Friday, 5 July 2013

Egypt Military Coup Ousts President Morsi


The Egyptian army has announced fresh presidential and parliamentary elections after ousting elected Islamist leader Mohamed Morsi from power.

In a televised address to the divided nation, commander of the armed forces, General Abdul Fatah Khalil al Sisi, said Mr Morsi had "failed to meet the demands of the Egyptian people" and would be replaced.

Flanked by military officials, Muslim and Christian clerics and political figures, he unveiled details of a political transition which had been agreed with them.

As the military coup got under way with the deployment of tanks and troops including commandos across the capital Cairo, he declared a review and temporary suspension of the Egyptian constitution and the appointment of Adli Mansour, the head of the supreme constitutional court, as interim head of state.

The acting leader will be assisted by an interim council and a technocratic government until new presidential and parliamentary elections are held, he said. No specific details were given when the new polls would take place.

The military chief also announced a national reconciliation committee that would include youth movements - and warned the armed forces and police would deal "decisively" with any violence.

It followed the end of crisis talks after an army deadline for Mr Morsi to yield to mass nationwide demonstrations expired and he refused to step down.

"Those in the meeting have agreed on a road map for the future that includes initial steps to achieve the building of a strong Egyptian society that is cohesive and does not exclude anyone and ends the state of tension and division," he said.

Fireworks burst over Cairo's Tahrir's Square where tens of thousands of jubilant anti-Morsi and Muslim Brotherhood protesters erupted into cheers on hearing the news which was hailed as "a victory for the people".

"The people and the army are one hand," they shouted, dancing and waving flags amid the roar of chanting and car horns, and coloured confetti in the air.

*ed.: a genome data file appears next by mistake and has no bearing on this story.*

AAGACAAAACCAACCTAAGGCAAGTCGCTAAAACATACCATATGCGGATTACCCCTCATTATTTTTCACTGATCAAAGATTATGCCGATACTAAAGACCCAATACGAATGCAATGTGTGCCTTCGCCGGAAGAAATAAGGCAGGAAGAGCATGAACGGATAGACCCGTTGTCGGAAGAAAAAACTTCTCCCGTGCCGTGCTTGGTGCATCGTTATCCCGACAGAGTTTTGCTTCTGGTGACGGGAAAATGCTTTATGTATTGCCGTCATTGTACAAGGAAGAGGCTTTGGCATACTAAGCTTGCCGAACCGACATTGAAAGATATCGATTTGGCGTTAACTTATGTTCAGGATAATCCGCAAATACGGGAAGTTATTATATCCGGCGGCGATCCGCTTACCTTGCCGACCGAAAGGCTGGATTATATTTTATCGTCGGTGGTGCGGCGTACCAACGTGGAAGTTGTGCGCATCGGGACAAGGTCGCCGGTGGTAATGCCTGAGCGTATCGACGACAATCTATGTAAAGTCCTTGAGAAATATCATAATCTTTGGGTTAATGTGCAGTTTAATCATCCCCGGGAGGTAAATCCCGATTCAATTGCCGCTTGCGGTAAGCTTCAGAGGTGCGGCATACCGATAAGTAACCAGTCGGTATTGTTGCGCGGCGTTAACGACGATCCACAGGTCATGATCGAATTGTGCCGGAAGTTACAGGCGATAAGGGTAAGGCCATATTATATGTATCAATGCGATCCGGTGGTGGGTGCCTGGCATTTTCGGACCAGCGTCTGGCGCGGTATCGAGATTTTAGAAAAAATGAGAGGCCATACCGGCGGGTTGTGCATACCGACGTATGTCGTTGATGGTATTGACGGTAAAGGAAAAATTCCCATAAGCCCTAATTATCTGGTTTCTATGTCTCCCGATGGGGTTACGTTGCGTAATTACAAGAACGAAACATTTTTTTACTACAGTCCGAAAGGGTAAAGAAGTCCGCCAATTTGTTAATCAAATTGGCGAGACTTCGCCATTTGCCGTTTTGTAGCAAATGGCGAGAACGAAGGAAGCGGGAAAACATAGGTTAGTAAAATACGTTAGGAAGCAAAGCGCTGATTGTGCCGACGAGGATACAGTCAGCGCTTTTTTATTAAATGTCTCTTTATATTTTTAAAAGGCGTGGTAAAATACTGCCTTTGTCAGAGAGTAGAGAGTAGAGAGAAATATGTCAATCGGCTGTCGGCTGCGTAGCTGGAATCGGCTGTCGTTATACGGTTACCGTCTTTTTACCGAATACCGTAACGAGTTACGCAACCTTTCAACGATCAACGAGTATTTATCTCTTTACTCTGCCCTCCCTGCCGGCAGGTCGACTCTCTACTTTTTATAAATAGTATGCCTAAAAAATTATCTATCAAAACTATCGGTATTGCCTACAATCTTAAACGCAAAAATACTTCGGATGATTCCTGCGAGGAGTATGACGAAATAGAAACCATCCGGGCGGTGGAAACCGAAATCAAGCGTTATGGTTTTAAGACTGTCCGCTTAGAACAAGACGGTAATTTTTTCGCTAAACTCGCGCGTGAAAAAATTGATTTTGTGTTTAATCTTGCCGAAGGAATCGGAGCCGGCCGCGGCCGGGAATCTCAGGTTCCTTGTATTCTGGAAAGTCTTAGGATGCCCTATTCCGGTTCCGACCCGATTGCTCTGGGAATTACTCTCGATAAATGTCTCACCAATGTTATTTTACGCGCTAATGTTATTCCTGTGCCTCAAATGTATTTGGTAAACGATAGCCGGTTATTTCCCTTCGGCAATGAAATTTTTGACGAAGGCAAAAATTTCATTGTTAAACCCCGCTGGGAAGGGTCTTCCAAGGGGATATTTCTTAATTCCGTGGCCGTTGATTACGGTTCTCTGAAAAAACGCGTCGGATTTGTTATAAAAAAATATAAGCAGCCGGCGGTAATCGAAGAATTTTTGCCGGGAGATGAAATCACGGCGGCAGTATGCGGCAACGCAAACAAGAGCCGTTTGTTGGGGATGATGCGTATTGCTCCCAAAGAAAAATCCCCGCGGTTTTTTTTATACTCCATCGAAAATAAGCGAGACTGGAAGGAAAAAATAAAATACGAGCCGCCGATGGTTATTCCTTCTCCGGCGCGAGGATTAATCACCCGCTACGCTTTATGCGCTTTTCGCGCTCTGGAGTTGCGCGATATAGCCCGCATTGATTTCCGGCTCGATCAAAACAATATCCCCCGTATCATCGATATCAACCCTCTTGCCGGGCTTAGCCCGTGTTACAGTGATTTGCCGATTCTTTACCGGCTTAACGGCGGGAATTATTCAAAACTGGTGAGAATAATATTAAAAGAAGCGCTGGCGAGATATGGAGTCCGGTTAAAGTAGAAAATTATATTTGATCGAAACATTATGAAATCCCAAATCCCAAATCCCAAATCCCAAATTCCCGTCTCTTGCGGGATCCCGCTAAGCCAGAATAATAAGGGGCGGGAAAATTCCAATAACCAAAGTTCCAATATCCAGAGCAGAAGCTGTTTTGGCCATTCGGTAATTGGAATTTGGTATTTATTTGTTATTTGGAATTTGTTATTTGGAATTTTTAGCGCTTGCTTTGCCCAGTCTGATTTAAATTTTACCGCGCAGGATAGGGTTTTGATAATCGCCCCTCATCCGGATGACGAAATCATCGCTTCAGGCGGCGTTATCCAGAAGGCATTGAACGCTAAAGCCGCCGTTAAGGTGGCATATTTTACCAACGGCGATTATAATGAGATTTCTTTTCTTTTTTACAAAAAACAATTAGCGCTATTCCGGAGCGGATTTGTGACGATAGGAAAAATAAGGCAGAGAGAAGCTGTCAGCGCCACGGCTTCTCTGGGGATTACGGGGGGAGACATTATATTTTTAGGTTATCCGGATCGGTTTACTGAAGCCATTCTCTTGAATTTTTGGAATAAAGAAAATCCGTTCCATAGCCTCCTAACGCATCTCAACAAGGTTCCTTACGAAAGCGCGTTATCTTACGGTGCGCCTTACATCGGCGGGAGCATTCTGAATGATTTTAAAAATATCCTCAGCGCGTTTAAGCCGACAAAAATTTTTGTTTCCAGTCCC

One uniformed police officer waved his hands above his head and said: "Great Egypt is victorious. Egypt is victorious over the Brotherhood."

The Muslim Brotherhood's TV station was taken off air and its managers arrested hours after its leader was overthrown.

The Egypt25 channel had been broadcasting live coverage of rallies by tens of thousands of pro-Mursi demonstrators in Cairo and around the country, with speeches by leading Brotherhood politicians denouncing the military intervention to oust the elected president.

Mr Morsi, who was said to have been moved to an undisclosed location, was told he was no longer in charge of the country at around 7pm (6pm UK time).

In a statement on his official Facebook page, he was quoted as rejecting the army's announcement as a "full military coup".

Democratically elected to office just over a year ago after the toppling of autocrat Hosni Mubarak as Arab Spring uprisings took hold in early 2011, Mr Morsi had spent the day working at a Republican Guard barracks where barbed wire and barriers were erected by soldiers.

Egyptian security forces earlier revealed orders banning Mr Morsi, Muslim Brotherhood chief Mohammed Badie and his deputy Khairat al Shater from travelling abroad had been issued to airport officials.

Troops had also taken up positions in the presidential palace as well as state TV buildings in Cairo, blocking any presidential statements from going out.

Sky's foreign affairs editor Tim Marshall, reporting from Cairo, said it was going to be "a difficult night" in the Egyptian capital.

"If elections are held in a few weeks, perhaps those who are so against coup d'etat and its anti-democratic sentiments can see it as part of a transitional period.

"These people will come back onto the streets in a few months time if the army tries to hang on to power, but I think the army knows that and so the elections will come within months, perhaps weeks

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